Thursday, February 19, 2009

Gold Feb 18,2009.

Gold Feb 18, 2009.
At CastleMoore, we purchased gold a few months ago because we believed it to be in a long term up trend, and had just completed a short term correction within that up trend. The up trend began in 1999 or 2000 and ended last spring when it hit $1000 per ounce. The pull back took gold’s price down to around $700. We bought our current position just under $800.
One of our clients asked us if/when we would add to our position. This was my answer:

“Gold: To add or not to add, that is the question.
We struggled with this question earlier this week [Feb 16]. The conclusion we came to was: do NOT add at this time. And, if gold reverses, up to down, we will sell. We had hoped the up trend that began a few months ago would be a longer term up trend. But, it appears to be running out of steam. Short term momentum has gone parabolic. And sentiment has turned decisively bullish. And the price has reached resistance. This is a bearish combination. It looks like the up trend is almost finished for now.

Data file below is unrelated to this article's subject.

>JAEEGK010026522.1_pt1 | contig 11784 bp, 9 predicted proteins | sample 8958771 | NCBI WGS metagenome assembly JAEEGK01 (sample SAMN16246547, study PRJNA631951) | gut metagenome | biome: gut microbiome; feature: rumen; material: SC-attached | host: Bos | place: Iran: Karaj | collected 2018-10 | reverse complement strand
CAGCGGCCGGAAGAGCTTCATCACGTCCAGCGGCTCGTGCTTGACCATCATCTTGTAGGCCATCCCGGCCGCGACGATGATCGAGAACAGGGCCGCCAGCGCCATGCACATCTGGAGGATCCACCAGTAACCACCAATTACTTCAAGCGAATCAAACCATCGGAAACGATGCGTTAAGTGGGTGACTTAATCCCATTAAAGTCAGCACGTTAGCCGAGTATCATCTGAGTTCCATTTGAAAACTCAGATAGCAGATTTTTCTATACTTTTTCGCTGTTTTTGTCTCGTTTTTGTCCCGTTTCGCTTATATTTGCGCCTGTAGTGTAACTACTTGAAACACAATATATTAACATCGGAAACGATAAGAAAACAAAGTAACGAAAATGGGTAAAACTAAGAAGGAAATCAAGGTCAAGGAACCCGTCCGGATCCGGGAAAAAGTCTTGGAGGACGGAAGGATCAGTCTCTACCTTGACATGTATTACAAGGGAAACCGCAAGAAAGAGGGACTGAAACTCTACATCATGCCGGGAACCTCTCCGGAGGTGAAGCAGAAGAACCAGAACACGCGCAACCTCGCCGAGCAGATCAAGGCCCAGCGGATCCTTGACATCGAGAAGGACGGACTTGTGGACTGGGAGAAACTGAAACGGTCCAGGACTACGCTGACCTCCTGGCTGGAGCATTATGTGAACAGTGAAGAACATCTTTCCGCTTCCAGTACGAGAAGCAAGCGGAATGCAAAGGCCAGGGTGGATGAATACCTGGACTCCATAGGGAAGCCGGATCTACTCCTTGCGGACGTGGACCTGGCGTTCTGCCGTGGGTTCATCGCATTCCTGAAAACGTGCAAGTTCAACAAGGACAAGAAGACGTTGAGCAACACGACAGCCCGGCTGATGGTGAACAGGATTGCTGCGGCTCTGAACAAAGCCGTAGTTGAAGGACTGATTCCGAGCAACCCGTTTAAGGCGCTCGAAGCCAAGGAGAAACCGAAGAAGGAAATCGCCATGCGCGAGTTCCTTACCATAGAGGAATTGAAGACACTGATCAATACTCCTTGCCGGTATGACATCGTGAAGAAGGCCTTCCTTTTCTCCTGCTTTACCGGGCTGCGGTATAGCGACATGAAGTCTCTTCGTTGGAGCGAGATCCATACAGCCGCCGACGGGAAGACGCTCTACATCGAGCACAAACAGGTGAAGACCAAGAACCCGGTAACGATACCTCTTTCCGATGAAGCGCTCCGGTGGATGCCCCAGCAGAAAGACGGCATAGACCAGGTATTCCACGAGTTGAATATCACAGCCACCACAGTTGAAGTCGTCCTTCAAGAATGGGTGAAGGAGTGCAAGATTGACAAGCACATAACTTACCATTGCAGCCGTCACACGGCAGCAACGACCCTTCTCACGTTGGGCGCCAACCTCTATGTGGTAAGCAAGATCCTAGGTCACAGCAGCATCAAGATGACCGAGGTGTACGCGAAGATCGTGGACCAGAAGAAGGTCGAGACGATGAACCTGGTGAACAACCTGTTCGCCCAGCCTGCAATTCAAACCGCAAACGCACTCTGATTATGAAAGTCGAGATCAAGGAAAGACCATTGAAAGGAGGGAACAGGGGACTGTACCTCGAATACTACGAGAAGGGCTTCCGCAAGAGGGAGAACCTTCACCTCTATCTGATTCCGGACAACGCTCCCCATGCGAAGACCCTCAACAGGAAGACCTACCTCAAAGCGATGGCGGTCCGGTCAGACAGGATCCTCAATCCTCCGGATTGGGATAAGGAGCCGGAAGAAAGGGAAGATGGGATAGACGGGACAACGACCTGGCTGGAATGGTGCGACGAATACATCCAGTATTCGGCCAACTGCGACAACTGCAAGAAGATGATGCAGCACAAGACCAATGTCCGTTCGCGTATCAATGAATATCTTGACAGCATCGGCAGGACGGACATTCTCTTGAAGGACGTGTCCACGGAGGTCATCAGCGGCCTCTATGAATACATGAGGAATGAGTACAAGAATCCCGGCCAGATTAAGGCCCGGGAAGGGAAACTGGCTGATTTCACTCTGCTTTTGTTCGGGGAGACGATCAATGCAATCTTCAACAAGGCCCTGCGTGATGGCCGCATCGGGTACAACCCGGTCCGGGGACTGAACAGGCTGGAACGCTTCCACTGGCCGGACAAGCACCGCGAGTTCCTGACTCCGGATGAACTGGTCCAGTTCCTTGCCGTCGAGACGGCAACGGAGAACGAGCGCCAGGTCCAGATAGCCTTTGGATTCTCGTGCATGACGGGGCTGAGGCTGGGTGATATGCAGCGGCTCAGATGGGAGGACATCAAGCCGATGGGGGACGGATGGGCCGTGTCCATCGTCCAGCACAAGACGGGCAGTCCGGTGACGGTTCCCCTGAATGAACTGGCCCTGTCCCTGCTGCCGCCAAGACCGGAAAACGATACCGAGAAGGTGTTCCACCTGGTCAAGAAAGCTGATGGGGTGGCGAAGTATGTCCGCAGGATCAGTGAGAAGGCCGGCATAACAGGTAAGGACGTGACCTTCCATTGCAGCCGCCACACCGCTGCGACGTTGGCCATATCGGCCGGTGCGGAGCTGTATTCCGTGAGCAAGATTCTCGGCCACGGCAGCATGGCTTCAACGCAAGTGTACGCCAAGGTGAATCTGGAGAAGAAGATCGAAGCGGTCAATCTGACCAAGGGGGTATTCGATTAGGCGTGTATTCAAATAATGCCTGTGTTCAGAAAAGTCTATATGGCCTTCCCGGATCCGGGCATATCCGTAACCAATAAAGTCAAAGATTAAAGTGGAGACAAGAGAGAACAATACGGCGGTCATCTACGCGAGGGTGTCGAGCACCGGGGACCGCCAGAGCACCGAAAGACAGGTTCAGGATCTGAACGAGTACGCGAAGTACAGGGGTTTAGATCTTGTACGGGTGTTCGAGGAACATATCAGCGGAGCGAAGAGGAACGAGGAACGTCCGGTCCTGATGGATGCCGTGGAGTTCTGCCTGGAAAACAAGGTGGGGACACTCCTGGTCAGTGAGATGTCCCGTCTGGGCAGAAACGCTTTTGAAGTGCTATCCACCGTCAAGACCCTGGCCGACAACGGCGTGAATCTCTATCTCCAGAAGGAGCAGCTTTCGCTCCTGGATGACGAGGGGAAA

The most bullish scenario would be for gold’s price to go sideways for 6 months, and then move above $1000. That would be a good reason to buy.”

For readers not schooled in technical analysis, here are a few explanations:
1. ‘Momentum’ is the price of something over time. Technical analysts plot these prices on charts and try to interpret the charts.
2. ‘Going parabolic’ means the rate of price increase is increasing. This shows us that speculators are being attracted to gold. Speculators come in near the end of an up trend.
3. ‘Sentiment’ refers to investors’ attitudes or mood toward the price of gold. Investors tend to be sceptic and negative at the beginnings of an up trend and optimistic and positive at the end.
4. ‘Resistance’ refers to a price at which gold had reversed from up to down in the past. In this case, $1000 was the biggest resistance and $970 was minor resistance.

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